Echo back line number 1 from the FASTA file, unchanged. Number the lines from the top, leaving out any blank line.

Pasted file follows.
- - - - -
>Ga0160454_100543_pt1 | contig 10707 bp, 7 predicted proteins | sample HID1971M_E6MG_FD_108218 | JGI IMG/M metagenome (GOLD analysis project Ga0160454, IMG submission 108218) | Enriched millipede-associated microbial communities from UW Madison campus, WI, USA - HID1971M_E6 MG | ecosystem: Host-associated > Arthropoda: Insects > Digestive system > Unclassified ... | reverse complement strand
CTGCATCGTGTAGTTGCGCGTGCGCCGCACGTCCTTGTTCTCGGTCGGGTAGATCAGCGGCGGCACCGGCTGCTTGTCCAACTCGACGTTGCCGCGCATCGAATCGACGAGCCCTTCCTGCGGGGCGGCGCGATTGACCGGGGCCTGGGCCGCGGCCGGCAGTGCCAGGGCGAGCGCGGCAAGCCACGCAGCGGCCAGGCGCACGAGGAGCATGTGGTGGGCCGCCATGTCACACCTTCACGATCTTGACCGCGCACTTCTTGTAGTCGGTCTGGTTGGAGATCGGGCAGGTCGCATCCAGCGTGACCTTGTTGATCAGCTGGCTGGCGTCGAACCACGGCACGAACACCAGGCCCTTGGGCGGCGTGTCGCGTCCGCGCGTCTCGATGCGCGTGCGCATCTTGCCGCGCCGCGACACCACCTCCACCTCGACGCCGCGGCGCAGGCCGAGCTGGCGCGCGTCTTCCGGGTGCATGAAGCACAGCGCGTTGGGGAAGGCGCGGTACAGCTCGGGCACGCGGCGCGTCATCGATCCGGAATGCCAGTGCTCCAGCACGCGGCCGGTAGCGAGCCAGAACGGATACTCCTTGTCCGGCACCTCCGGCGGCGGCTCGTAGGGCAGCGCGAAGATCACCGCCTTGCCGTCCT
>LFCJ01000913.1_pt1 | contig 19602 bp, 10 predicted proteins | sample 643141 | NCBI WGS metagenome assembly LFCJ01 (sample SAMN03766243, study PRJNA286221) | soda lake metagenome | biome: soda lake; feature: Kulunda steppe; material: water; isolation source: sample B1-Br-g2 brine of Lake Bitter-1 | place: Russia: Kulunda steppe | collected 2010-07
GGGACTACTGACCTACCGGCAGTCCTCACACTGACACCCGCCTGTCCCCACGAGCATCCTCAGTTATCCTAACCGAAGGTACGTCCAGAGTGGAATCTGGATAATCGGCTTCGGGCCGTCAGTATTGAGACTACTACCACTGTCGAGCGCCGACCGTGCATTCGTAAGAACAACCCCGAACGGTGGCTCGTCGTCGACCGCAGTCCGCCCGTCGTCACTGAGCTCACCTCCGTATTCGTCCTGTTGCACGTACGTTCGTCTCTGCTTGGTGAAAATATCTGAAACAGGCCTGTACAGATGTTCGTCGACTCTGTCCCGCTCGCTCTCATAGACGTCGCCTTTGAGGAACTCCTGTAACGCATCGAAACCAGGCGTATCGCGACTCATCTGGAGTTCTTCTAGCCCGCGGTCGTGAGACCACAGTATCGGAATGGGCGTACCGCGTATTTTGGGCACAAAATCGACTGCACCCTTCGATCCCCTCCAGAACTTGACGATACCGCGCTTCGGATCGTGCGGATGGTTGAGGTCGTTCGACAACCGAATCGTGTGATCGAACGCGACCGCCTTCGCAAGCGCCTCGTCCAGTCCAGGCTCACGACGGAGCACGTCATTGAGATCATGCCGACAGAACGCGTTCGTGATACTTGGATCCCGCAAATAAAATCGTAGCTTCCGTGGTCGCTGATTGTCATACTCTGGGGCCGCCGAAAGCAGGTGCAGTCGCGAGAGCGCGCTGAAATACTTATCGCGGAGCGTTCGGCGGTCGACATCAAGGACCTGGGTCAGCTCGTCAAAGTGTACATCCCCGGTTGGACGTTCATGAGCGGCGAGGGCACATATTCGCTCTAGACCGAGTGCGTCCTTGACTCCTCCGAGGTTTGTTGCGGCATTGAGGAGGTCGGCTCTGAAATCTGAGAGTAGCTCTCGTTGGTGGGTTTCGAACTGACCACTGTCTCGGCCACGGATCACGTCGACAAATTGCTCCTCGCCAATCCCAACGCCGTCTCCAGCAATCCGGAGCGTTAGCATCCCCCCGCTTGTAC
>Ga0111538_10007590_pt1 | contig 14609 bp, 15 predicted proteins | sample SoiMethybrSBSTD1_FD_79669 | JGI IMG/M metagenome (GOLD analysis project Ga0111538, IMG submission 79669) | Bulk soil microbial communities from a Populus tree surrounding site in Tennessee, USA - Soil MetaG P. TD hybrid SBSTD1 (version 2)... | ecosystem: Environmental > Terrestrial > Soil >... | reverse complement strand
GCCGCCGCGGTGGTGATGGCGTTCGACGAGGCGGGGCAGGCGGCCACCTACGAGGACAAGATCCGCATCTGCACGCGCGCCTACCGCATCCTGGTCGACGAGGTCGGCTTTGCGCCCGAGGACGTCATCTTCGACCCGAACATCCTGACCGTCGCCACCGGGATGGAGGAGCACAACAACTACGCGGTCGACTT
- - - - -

>Ga0160454_100543_pt1 | contig 10707 bp, 7 predicted proteins | sample HID1971M_E6MG_FD_108218 | JGI IMG/M metagenome (GOLD analysis project Ga0160454, IMG submission 108218) | Enriched millipede-associated microbial communities from UW Madison campus, WI, USA - HID1971M_E6 MG | ecosystem: Host-associated > Arthropoda: Insects > Digestive system > Unclassified ... | reverse complement strand